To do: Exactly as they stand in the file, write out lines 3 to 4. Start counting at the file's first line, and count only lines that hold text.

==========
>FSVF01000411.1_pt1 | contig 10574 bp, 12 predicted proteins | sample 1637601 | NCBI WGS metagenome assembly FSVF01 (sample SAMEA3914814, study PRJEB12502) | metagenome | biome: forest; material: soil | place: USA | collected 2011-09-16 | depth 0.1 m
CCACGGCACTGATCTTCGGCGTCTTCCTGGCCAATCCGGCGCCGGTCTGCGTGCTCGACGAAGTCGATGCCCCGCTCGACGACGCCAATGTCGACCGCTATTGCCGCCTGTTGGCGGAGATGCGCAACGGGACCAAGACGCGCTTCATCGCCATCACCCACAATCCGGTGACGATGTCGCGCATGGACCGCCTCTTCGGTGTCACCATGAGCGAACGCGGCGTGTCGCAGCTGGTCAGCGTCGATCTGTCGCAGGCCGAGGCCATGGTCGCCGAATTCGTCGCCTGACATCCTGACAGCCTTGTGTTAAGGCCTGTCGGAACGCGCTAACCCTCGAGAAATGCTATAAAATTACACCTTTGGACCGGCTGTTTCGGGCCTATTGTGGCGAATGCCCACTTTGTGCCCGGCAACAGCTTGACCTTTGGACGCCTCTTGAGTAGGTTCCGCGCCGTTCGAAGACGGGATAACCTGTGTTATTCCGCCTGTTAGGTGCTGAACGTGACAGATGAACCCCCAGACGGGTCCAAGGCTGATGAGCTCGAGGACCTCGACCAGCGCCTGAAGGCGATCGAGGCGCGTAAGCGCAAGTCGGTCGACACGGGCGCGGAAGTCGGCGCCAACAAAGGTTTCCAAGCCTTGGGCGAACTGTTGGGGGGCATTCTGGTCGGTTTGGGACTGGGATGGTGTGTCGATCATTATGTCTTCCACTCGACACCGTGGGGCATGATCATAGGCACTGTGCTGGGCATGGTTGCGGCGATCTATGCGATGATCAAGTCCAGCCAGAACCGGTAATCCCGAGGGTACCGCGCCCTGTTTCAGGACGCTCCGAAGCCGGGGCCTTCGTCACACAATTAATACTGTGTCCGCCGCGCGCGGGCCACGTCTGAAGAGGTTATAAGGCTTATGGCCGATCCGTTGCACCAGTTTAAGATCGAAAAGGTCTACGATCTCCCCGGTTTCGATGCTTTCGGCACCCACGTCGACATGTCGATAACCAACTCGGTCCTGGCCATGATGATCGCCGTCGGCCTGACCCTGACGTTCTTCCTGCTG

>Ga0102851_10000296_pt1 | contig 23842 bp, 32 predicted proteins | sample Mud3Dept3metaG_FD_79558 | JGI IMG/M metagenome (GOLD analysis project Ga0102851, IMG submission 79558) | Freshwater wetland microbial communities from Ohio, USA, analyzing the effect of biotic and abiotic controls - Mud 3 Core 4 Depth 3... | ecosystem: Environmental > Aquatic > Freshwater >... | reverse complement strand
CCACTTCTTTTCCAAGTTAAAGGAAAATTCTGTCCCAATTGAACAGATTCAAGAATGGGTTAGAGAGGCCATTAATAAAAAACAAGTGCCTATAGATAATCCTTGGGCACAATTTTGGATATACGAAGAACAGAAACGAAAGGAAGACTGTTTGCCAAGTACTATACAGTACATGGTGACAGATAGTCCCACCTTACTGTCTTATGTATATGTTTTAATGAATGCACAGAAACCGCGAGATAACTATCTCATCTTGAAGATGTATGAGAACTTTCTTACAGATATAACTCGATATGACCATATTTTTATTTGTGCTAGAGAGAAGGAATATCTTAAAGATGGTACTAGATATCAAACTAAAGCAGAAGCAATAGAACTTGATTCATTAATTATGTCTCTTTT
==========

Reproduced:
>Ga0102851_10000296_pt1 | contig 23842 bp, 32 predicted proteins | sample Mud3Dept3metaG_FD_79558 | JGI IMG/M metagenome (GOLD analysis project Ga0102851, IMG submission 79558) | Freshwater wetland microbial communities from Ohio, USA, analyzing the effect of biotic and abiotic controls - Mud 3 Core 4 Depth 3... | ecosystem: Environmental > Aquatic > Freshwater >... | reverse complement strand
CCACTTCTTTTCCAAGTTAAAGGAAAATTCTGTCCCAATTGAACAGATTCAAGAATGGGTTAGAGAGGCCATTAATAAAAAACAAGTGCCTATAGATAATCCTTGGGCACAATTTTGGATATACGAAGAACAGAAACGAAAGGAAGACTGTTTGCCAAGTACTATACAGTACATGGTGACAGATAGTCCCACCTTACTGTCTTATGTATATGTTTTAATGAATGCACAGAAACCGCGAGATAACTATCTCATCTTGAAGATGTATGAGAACTTTCTTACAGATATAACTCGATATGACCATATTTTTATTTGTGCTAGAGAGAAGGAATATCTTAAAGATGGTACTAGATATCAAACTAAAGCAGAAGCAATAGAACTTGATTCATTAATTATGTCTCTTTT